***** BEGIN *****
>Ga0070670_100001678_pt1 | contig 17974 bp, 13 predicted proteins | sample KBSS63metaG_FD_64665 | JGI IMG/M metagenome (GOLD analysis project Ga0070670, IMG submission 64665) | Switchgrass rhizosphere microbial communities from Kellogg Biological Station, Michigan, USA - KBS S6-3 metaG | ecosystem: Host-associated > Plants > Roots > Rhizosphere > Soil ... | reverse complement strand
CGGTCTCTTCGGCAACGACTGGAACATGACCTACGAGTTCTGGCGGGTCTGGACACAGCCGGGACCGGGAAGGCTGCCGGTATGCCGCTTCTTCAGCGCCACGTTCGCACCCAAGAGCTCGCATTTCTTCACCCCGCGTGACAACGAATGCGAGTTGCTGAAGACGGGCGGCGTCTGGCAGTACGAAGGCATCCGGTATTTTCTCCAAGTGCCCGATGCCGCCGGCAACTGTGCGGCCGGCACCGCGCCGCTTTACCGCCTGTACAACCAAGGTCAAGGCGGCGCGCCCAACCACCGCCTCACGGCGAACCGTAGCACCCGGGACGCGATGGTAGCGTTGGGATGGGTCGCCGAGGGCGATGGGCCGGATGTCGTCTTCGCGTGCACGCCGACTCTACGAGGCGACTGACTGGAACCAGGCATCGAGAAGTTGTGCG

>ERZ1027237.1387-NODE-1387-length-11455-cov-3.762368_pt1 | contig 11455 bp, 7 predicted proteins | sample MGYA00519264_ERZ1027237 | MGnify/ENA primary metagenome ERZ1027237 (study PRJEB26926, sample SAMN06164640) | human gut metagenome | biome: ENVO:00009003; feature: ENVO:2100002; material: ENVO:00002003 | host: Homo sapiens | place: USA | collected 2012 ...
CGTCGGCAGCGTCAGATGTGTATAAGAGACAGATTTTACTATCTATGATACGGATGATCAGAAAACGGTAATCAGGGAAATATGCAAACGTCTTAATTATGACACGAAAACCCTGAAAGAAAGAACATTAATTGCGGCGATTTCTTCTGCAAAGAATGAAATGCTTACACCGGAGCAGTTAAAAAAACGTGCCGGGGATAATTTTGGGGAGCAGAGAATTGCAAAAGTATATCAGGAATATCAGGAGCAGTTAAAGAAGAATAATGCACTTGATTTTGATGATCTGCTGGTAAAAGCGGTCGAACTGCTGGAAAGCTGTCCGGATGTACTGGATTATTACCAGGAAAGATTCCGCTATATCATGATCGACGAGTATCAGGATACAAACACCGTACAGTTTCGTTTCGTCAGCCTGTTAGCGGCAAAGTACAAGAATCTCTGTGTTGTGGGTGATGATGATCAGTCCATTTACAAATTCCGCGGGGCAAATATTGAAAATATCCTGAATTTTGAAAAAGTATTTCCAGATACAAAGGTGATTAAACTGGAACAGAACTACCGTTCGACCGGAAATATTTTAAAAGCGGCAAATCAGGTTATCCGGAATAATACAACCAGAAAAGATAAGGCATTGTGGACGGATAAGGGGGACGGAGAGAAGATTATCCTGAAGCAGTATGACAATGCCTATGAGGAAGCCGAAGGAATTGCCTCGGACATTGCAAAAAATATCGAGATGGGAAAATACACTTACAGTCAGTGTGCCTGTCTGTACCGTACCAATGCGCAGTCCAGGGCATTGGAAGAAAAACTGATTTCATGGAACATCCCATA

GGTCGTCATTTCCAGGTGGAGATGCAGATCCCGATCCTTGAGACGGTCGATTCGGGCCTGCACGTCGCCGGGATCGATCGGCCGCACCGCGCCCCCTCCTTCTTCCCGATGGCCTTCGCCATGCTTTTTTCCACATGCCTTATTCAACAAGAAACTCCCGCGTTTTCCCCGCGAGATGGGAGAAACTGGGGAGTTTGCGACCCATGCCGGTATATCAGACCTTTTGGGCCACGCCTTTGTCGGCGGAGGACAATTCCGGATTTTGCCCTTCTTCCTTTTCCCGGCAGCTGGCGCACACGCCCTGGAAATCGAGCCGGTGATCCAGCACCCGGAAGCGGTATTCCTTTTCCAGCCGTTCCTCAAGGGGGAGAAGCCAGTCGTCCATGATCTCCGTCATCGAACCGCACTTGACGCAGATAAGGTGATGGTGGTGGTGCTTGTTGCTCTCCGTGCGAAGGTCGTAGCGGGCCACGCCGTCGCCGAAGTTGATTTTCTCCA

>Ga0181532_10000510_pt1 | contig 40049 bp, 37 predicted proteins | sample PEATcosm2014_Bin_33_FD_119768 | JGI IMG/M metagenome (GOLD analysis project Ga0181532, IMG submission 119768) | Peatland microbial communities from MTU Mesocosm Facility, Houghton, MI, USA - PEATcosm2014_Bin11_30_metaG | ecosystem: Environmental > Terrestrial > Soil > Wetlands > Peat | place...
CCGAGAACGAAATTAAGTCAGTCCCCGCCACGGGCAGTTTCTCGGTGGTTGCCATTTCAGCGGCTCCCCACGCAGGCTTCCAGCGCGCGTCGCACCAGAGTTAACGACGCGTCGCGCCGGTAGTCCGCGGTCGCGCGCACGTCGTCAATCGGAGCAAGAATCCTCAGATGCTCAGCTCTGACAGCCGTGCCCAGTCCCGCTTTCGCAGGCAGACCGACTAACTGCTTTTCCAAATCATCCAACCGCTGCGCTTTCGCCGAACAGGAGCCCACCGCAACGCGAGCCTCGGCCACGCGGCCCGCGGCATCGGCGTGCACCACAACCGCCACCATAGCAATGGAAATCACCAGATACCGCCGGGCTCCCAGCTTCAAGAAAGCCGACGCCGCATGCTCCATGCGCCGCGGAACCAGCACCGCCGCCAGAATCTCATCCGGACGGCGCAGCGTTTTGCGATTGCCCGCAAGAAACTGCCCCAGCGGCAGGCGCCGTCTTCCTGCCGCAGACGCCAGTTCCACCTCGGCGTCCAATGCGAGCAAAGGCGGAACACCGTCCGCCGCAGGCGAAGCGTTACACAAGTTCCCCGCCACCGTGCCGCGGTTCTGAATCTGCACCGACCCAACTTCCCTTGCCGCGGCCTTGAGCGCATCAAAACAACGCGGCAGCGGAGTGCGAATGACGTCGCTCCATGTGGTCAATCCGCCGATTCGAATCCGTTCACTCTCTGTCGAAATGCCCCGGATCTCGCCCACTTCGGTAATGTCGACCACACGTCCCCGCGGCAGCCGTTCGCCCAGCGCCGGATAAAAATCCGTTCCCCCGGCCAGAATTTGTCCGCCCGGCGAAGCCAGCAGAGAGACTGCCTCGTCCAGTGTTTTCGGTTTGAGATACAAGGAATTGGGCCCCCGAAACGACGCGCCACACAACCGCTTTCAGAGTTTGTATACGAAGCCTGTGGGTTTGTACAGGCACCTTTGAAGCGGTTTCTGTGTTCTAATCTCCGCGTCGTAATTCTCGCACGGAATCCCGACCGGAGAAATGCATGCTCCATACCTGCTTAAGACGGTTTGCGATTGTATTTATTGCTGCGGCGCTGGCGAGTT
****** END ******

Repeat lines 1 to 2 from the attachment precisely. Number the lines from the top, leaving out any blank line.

>Ga0070670_100001678_pt1 | contig 17974 bp, 13 predicted proteins | sample KBSS63metaG_FD_64665 | JGI IMG/M metagenome (GOLD analysis project Ga0070670, IMG submission 64665) | Switchgrass rhizosphere microbial communities from Kellogg Biological Station, Michigan, USA - KBS S6-3 metaG | ecosystem: Host-associated > Plants > Roots > Rhizosphere > Soil ... | reverse complement strand
CGGTCTCTTCGGCAACGACTGGAACATGACCTACGAGTTCTGGCGGGTCTGGACACAGCCGGGACCGGGAAGGCTGCCGGTATGCCGCTTCTTCAGCGCCACGTTCGCACCCAAGAGCTCGCATTTCTTCACCCCGCGTGACAACGAATGCGAGTTGCTGAAGACGGGCGGCGTCTGGCAGTACGAAGGCATCCGGTATTTTCTCCAAGTGCCCGATGCCGCCGGCAACTGTGCGGCCGGCACCGCGCCGCTTTACCGCCTGTACAACCAAGGTCAAGGCGGCGCGCCCAACCACCGCCTCACGGCGAACCGTAGCACCCGGGACGCGATGGTAGCGTTGGGATGGGTCGCCGAGGGCGATGGGCCGGATGTCGTCTTCGCGTGCACGCCGACTCTACGAGGCGACTGACTGGAACCAGGCATCGAGAAGTTGTGCG